But let’s take a minute and see what Dr Peterson is saying. Is he saying this?
That is, is he saying that all males are only interested in things and that all females are only interested in people? No, he is not. The generalisation that is being made here is made at the mean or “centre” of the data. In fact, one would imagine that the data actually looks far more like this:
There is a considerable overlap in the interests of males and females, however, the general (read this as average) female tends to be slightly more interested in people than things (and vice versa for the males). Few will argue with this sentiment, but note, that even slight differences in the averages for the above representations (i.e. a normal distribution assumption) result in big differences in the tails of the distributions (the tails are the far left and far right areas of the figure above and circled in red below). This is where the comment about nurses and engineers finds it’s feet.
It is in these extremes where the biggest differences are found. Engineers and nurses are examples of professions which are held by those who typically have strong interests in “things” and “people”, respectively. The strong level of interest is only found in the tails. Let’s zoom in on the left tail.
From the above, we can see that while there are still females included in the tails, the proportion of males in this area far exceeds that of females. For this the conclusion by Dr Peterson is that there will typically be more males in this profession because - using the figure above - a vastly higher proportion of those who are strongly interested in “things” (i.e. in the tail) are males.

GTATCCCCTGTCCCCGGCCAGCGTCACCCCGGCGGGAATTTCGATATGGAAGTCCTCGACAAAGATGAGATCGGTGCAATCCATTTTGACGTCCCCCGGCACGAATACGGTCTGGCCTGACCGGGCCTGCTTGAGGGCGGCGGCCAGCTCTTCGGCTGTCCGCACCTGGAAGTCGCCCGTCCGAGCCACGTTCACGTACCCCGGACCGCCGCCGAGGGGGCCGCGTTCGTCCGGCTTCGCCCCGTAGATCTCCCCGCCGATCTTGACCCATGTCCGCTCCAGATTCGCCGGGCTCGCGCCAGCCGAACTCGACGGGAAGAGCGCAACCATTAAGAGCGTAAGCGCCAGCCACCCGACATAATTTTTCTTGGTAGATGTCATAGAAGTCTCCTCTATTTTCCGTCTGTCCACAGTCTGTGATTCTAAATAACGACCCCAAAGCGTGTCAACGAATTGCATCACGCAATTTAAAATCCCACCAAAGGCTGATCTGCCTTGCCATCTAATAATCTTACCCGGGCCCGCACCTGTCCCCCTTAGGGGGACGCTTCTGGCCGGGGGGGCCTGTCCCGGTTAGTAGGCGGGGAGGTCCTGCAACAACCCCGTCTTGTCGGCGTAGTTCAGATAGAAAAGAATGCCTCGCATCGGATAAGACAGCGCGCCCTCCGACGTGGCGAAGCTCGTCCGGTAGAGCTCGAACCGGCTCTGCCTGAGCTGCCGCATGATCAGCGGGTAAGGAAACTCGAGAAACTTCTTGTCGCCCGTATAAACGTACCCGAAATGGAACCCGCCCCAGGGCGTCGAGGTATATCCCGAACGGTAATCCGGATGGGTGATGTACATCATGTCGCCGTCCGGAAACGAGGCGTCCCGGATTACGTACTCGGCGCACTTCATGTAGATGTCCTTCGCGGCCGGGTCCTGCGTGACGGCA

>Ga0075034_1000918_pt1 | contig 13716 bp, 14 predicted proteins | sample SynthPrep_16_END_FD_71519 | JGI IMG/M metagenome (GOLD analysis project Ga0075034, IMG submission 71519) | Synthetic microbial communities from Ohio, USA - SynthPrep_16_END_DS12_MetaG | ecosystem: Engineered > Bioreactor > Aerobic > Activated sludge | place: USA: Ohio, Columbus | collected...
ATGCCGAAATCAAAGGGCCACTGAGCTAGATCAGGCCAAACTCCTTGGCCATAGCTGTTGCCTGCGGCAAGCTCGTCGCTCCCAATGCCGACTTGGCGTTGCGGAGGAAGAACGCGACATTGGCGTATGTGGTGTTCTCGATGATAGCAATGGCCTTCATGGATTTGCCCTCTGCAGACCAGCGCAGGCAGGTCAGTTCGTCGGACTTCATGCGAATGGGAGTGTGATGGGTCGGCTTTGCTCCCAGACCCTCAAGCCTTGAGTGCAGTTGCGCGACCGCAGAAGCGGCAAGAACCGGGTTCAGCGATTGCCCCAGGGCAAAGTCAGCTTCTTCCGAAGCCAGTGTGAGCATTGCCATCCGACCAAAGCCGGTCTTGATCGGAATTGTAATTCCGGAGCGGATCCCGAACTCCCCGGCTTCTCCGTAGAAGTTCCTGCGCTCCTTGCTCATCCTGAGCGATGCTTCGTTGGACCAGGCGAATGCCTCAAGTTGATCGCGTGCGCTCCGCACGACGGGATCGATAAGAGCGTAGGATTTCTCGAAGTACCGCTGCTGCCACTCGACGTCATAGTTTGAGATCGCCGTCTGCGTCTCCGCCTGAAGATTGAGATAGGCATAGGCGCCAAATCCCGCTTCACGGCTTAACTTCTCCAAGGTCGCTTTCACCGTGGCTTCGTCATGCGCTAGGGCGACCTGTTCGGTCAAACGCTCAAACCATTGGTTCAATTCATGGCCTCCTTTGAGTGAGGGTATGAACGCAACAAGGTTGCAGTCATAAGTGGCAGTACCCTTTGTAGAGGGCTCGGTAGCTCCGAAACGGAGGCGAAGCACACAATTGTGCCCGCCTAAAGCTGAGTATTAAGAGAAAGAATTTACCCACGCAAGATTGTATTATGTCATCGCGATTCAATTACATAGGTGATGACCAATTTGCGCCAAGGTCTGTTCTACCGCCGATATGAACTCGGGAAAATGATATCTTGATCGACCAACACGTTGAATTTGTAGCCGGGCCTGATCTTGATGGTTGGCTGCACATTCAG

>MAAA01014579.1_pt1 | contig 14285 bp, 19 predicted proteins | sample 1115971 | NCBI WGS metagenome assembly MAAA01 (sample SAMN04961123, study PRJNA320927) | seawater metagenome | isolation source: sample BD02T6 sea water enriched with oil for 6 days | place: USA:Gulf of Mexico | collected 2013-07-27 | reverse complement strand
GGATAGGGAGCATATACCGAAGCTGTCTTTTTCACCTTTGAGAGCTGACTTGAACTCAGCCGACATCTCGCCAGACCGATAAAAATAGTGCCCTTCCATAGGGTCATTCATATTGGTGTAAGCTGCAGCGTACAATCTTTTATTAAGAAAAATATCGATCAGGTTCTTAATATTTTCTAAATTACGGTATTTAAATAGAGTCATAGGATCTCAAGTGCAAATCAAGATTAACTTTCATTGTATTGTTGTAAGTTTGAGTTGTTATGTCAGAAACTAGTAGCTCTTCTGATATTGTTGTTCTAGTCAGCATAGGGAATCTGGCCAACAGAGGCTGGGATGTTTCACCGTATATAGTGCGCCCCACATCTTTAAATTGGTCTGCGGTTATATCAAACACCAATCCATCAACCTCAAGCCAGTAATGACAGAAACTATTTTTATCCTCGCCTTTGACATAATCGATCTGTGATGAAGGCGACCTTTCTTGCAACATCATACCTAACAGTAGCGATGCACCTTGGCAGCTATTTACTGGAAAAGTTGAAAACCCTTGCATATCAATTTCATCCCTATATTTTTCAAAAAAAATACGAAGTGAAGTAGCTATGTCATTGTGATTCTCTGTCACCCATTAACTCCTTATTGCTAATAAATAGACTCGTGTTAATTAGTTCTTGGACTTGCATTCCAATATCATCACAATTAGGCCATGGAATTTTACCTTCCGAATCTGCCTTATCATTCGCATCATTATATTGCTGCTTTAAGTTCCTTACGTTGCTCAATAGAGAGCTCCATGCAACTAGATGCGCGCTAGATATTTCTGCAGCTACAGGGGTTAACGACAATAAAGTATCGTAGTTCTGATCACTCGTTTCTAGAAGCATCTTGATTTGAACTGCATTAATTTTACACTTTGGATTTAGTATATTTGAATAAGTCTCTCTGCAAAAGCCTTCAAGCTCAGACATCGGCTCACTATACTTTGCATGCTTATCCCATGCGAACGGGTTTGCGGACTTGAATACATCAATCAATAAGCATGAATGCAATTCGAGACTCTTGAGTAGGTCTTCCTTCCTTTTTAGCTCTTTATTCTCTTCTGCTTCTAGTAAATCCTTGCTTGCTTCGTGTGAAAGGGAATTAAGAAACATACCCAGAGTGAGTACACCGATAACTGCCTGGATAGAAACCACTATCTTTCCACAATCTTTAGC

With this context, and knowledge of how distributions work, a data literate person will be able to conceptualise the data which is driving the opinion and see that it might not be as controversial or far-fetched as some might believe.
With a good understanding of the data and the nature of the statistics that report it, we can avoid getting caught up in the “noise” of the misinformation and and see the facts and data objectively and for what they are.
So, where do we go from here? What do we need to do? I am of the opinion that we need two things to happen and the one will lead into the other.
Firstly, we need a population and society that is astute enough to know when what is being told to them is a misrepresentation of the data. This, in turn, will lead to the second milestone, where we need those who profess to report and comment on these statistics to have a better knowledge of what they are talking about - this will eliminate at least the “unintentional” misrepresentations of data. Statistical and analytical integrity is another issue which is intertwined within this movement, but this will have to be left for another time.
In the meantime, let's focus on being critical of the data and statistics that are presented to use, and encourage others to do the same. If they are not equipped to, then we know we have a real job to do.